mp3: The Wrens – Everyone Choose Sides
The Wrens don’t release albums very often. Meadowlands (2003) was released on Absolutely Kosher, and we hear a follow-up should be due this year.
Reading from afar on the recent London riots, I’m struck by how Johnny Rotten’s “no future for you” still rings true more than 30 years on, hanging ominously over the aftermath at Tottenham. It gave shuddering perspective to what I’ve been listening to lately – Nine Types of Light by TV on the Radio. While the band has steered their fourth album in the direction of lushly padded funk rock, the underlying tensions that have come to so characterize their music remains as disconcerting as ever. “No Future Shock” casts this grim context under an ironic disco light, painting a picture of social dysfunction, growing paranoia and everything that “just doesn’t seem right” whilst goading its listeners to dance it all away, to “do the no future“. It isn’t as biting as the Pistols, but it sure sounds a lot more cynical in unsettling times as these. - Dan.
mp3: TV on the Radio – No Future Shock
Nine Types of Light is out now on Interscope.
SINGAPORE: I’m Waking Up To…
The Psalms – Johnny Mnemonic
Fiercely upfront and dizzyingly discordant, The Psalms have been shaking things up in the music scene here, with growing expectations on their upcoming debut album. The band’s Ishmael’s Wishlist EP offers a raw glimpse of things to come, with its arresting spiral of chaotic rock delivered at breakneck speeds. All donations through the EP’s digital download on Bandcamp will benefit Acres, a Singaporean organization promoting active community involvement in animal protection. - Dan.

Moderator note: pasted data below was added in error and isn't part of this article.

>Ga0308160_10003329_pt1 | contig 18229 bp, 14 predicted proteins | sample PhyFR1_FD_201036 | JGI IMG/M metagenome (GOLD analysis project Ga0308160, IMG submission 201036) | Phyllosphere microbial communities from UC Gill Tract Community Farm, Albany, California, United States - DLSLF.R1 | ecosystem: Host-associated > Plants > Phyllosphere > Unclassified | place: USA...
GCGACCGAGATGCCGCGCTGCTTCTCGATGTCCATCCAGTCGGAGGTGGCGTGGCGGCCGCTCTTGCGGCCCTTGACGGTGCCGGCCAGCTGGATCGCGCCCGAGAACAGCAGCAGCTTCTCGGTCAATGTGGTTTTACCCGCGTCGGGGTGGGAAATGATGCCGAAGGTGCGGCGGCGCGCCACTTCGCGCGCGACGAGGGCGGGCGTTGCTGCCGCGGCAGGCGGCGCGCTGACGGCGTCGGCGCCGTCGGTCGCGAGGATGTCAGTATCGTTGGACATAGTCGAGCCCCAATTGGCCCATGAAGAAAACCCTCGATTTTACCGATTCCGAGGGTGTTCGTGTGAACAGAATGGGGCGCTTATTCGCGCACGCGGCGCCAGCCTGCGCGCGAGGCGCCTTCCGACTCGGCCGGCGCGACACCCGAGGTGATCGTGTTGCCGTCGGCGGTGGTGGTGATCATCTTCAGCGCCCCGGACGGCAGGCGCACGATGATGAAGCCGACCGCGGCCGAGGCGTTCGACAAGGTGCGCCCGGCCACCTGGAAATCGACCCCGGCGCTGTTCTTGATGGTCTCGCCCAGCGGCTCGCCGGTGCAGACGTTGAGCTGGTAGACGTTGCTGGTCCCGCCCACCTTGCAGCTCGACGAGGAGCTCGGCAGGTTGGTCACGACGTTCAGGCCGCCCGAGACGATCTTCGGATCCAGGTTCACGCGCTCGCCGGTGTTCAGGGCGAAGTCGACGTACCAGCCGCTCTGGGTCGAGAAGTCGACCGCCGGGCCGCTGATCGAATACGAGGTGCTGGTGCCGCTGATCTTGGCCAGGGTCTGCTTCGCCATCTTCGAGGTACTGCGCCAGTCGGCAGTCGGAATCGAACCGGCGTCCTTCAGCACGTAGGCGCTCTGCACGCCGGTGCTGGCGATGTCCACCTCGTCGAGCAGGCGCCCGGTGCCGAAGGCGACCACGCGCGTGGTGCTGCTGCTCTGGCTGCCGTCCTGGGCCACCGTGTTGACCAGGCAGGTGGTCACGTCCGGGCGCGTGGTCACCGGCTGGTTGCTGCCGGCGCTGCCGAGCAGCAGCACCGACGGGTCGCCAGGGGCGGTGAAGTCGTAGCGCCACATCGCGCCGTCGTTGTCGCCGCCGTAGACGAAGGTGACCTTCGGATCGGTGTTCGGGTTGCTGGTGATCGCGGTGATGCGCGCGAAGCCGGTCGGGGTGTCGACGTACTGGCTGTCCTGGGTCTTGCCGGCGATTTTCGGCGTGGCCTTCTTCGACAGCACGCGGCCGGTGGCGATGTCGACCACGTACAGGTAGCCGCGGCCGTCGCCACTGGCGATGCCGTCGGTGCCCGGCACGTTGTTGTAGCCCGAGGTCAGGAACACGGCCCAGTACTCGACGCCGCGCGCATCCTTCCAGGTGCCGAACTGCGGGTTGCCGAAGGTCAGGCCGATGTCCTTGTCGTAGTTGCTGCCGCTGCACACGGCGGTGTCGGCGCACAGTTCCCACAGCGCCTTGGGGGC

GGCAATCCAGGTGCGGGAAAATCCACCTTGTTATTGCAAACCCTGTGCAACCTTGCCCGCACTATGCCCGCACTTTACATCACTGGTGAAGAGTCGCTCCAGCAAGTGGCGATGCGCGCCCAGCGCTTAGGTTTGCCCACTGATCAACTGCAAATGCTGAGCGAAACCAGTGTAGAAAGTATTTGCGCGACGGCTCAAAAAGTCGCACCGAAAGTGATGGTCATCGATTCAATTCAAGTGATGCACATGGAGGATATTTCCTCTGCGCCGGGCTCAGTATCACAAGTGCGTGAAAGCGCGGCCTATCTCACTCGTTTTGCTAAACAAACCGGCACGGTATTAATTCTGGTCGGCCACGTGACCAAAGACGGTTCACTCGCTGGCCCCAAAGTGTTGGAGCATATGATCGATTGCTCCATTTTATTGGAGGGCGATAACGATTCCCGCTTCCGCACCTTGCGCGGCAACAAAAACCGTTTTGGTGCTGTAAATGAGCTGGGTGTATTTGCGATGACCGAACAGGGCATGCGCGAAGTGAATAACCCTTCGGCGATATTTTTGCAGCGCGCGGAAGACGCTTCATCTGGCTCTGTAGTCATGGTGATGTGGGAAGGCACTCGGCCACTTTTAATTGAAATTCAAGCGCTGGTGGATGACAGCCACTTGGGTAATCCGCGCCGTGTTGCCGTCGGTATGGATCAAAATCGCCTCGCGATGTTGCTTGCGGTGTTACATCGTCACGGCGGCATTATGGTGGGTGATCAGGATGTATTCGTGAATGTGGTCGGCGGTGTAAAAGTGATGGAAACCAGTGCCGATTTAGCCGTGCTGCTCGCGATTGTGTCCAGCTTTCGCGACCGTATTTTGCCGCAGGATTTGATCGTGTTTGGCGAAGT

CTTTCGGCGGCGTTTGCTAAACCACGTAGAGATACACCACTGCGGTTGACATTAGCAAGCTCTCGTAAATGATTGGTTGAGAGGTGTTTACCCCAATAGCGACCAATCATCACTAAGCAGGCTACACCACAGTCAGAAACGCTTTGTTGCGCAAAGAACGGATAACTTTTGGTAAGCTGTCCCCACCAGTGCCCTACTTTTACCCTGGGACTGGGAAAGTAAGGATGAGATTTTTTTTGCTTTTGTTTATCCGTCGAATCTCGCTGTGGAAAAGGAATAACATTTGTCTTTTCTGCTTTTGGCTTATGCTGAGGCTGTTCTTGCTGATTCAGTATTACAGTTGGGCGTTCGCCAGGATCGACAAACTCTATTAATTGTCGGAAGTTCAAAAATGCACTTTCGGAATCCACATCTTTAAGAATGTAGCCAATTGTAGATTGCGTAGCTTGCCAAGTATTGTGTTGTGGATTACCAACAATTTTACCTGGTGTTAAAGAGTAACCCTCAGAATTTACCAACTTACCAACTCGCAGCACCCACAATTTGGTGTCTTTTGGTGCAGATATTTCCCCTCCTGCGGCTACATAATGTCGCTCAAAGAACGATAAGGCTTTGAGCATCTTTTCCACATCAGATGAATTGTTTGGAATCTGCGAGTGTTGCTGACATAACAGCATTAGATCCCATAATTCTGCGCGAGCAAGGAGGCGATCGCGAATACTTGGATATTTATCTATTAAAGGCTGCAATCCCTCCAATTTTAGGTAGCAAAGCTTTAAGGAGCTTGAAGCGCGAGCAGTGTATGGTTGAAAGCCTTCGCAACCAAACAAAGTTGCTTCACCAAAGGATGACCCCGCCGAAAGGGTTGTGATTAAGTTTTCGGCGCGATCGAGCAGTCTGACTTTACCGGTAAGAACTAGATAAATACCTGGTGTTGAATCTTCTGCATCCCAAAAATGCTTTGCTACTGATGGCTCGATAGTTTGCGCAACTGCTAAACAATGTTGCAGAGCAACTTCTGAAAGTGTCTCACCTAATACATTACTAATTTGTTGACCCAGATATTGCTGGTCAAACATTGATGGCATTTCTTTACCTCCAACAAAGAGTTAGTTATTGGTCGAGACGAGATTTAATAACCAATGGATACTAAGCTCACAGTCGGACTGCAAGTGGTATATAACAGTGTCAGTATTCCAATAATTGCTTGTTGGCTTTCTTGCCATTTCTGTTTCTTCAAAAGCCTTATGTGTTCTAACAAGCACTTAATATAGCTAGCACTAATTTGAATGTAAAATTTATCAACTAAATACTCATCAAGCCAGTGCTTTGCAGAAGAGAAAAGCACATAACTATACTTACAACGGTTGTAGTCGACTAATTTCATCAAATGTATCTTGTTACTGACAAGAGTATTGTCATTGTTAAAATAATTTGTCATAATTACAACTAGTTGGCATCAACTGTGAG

To download all 32 songs in one file click here. MAP is published on the 15th of every month, featuring a showcase of music handpicked by bloggers from all over the world.
For all its obvious flaws that are perhaps emblematic of a relatively inexperienced filmmaker trying too hard to imitate John Cassavetes, Derek Gianfrance’s Blue Valentine still makes for absorbing viewing, particularly for those who are able to immerse themselves fully into the improvisational feel of this muted marital melodrama. This ballad of Dean and Cindy (as portrayed by Ryan Gosling and Michelle Williams), which shifts restlessly between their disintegrating marriage and sense-memory flashbacks to the couple’s happier times together several years before, is accompanied by a score composed by Grizzly Bear featuring instrumental versions of a number of their songs from Yellow House (2006) and Veckatimest (2009). And not much of a surprise that these supple instrumentals fit in wonderfully as the backdrop to Blue Valentine — with Grizzly Bear’s music radiating the same distinct sense of fragility as the film, as well as providing the roiling momentum for its main characters’ most vulnerable romantic projections: She seemed different. I just got a feeling about her. You know the song comes on, and you just gotta dance? - Keith.
mp3: Grizzly Bear – Foreground (Instrumental)
The Blue Valentine OST is out now on Lakeshore Records.